- The Commerce Department also reported that orders for non-defense capital goods excluding aircraft, which are seen as a measure of business spending plans on equipment, fell 0.9% in February instead of dropping 0.8% as reported last month.
- Shipments of core capital goods, which are used to calculate business equipment spending in the GDP report, decreased 1.1%. They were previously reported to have declined 1.0% in February.
Some Democrats Cool to Biden’s Plan to Boost Corporate Tax Rate – Wall Street Journal, 4/5/2021
- President Biden’s proposed tax increases on corporations as part of a $2.3 trillion infrastructure plan have drawn a skeptical reaction from some Democrats, who instead favor borrowing money to pay for the investments or raising other levies, like the gasoline tax, to do so.
- Republicans have widely rejected Mr. Biden’s proposed tax increases, but some Democrats are raising their own questions about the plan. With very narrow majorities in the House and Senate, Democrats will need nearly unanimous support in their party to advance the package without Republican votes, and many lawmakers are floating potential changes to the plan.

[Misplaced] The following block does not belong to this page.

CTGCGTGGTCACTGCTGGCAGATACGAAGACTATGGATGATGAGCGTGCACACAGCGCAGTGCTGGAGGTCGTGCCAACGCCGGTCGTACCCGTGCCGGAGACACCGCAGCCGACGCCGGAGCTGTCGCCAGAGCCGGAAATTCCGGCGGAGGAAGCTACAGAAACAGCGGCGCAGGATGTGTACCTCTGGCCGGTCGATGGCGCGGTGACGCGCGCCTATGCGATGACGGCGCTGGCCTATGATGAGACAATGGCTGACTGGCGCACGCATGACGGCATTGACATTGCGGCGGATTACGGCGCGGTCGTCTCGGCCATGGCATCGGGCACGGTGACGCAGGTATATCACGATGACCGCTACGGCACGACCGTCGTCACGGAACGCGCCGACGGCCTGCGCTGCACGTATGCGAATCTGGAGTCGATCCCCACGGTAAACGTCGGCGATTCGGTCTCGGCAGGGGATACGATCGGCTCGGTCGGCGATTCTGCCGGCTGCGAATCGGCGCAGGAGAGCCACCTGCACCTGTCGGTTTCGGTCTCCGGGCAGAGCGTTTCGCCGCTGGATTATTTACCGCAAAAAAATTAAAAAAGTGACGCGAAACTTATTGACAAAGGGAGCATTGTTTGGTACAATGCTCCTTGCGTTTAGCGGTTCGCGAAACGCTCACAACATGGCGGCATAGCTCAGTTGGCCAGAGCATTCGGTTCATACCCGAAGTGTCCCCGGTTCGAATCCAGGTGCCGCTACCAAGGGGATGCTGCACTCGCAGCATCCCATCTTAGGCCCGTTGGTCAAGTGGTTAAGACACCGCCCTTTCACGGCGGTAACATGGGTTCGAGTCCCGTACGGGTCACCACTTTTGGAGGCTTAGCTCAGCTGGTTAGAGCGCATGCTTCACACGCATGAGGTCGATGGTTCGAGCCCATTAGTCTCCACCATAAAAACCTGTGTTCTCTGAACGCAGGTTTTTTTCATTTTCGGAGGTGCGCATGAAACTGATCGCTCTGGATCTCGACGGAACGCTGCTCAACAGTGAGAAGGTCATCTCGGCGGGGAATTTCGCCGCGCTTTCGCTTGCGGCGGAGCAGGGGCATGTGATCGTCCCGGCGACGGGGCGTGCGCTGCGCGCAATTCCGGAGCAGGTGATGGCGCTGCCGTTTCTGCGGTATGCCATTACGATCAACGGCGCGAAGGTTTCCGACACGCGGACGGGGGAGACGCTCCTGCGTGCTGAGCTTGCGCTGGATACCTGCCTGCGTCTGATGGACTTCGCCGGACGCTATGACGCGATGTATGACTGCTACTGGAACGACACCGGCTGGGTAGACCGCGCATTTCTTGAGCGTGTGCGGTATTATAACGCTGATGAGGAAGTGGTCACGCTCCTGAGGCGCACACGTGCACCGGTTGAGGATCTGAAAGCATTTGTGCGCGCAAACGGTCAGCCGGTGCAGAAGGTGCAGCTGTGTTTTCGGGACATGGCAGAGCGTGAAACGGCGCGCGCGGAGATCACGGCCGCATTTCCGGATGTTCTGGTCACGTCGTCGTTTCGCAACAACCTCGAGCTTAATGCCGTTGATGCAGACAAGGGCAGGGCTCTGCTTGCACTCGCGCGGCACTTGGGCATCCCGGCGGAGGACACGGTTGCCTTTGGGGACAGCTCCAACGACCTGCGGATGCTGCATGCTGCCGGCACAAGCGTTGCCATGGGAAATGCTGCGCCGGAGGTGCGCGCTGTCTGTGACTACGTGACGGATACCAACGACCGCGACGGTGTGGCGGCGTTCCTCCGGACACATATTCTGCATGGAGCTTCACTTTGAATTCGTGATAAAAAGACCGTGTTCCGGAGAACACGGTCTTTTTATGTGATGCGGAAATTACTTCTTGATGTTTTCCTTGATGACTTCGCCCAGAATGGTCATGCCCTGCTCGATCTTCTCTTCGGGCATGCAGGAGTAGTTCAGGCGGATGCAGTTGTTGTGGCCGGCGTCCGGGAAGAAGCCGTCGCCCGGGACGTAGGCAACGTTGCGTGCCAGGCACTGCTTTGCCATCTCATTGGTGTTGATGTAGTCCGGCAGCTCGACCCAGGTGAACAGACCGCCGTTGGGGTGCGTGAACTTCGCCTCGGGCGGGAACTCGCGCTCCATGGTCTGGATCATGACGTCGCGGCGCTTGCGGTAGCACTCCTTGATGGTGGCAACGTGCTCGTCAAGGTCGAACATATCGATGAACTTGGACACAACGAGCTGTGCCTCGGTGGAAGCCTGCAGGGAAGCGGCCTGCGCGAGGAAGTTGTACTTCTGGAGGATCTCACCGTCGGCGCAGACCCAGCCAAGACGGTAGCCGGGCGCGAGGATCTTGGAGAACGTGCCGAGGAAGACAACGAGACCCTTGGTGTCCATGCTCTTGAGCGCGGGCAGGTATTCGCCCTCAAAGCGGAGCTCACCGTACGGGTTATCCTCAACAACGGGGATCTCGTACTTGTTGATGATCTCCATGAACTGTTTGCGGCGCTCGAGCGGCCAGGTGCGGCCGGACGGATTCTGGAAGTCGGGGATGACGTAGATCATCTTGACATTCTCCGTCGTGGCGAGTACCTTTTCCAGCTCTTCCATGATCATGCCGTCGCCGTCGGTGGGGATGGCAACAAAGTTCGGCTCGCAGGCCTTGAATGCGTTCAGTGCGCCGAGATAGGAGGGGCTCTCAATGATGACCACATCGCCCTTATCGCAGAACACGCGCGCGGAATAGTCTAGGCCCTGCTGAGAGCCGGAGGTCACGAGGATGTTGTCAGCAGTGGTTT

- The early questions from Democrats reinforce expectations that this next wave of legislation won’t move nearly as quickly as the $1.9 trillion Covid-19-aid plan, almost entirely deficit-financed, that Mr. Biden signed into law last month.
Biden will push through infrastructure plan if no Republican support – energy secretary says – Reuters, 4/5/2021
- U.S. President Joe Biden would be willing to push through his $2 trillion infrastructure plan without the support of Republican lawmakers if he cannot reach a bipartisan deal, Energy Secretary Jennifer Granholm said on Sunday.